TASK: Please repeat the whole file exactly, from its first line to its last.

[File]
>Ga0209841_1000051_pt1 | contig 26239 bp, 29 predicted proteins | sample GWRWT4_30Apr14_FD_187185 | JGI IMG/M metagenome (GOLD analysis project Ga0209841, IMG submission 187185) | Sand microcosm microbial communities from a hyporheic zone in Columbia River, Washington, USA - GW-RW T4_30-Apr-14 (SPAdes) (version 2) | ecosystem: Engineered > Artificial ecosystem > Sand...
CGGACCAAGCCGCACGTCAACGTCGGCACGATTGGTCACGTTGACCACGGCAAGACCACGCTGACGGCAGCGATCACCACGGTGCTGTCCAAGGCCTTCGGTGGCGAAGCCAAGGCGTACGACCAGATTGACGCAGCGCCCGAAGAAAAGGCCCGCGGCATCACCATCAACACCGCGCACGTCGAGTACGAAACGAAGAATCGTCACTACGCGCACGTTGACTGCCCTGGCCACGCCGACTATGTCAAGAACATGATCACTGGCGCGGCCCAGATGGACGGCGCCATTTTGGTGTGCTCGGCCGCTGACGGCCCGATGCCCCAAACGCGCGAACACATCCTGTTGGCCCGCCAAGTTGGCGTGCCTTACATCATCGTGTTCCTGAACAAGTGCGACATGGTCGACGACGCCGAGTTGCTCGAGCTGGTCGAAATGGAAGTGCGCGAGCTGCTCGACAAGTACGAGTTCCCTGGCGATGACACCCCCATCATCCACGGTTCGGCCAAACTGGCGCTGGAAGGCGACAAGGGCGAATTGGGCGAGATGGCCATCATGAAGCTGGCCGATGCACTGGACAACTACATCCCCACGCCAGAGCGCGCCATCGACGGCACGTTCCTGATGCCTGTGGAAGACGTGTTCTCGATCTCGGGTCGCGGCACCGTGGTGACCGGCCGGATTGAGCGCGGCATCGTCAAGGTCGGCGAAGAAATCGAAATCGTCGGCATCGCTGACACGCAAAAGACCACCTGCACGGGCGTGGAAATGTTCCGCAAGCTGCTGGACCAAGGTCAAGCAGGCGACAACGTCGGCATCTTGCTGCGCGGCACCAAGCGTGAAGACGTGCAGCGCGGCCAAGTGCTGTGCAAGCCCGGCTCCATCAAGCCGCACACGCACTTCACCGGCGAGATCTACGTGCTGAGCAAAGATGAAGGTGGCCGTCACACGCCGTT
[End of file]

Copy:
>Ga0209841_1000051_pt1 | contig 26239 bp, 29 predicted proteins | sample GWRWT4_30Apr14_FD_187185 | JGI IMG/M metagenome (GOLD analysis project Ga0209841, IMG submission 187185) | Sand microcosm microbial communities from a hyporheic zone in Columbia River, Washington, USA - GW-RW T4_30-Apr-14 (SPAdes) (version 2) | ecosystem: Engineered > Artificial ecosystem > Sand...
CGGACCAAGCCGCACGTCAACGTCGGCACGATTGGTCACGTTGACCACGGCAAGACCACGCTGACGGCAGCGATCACCACGGTGCTGTCCAAGGCCTTCGGTGGCGAAGCCAAGGCGTACGACCAGATTGACGCAGCGCCCGAAGAAAAGGCCCGCGGCATCACCATCAACACCGCGCACGTCGAGTACGAAACGAAGAATCGTCACTACGCGCACGTTGACTGCCCTGGCCACGCCGACTATGTCAAGAACATGATCACTGGCGCGGCCCAGATGGACGGCGCCATTTTGGTGTGCTCGGCCGCTGACGGCCCGATGCCCCAAACGCGCGAACACATCCTGTTGGCCCGCCAAGTTGGCGTGCCTTACATCATCGTGTTCCTGAACAAGTGCGACATGGTCGACGACGCCGAGTTGCTCGAGCTGGTCGAAATGGAAGTGCGCGAGCTGCTCGACAAGTACGAGTTCCCTGGCGATGACACCCCCATCATCCACGGTTCGGCCAAACTGGCGCTGGAAGGCGACAAGGGCGAATTGGGCGAGATGGCCATCATGAAGCTGGCCGATGCACTGGACAACTACATCCCCACGCCAGAGCGCGCCATCGACGGCACGTTCCTGATGCCTGTGGAAGACGTGTTCTCGATCTCGGGTCGCGGCACCGTGGTGACCGGCCGGATTGAGCGCGGCATCGTCAAGGTCGGCGAAGAAATCGAAATCGTCGGCATCGCTGACACGCAAAAGACCACCTGCACGGGCGTGGAAATGTTCCGCAAGCTGCTGGACCAAGGTCAAGCAGGCGACAACGTCGGCATCTTGCTGCGCGGCACCAAGCGTGAAGACGTGCAGCGCGGCCAAGTGCTGTGCAAGCCCGGCTCCATCAAGCCGCACACGCACTTCACCGGCGAGATCTACGTGCTGAGCAAAGATGAAGGTGGCCGTCACACGCCGTT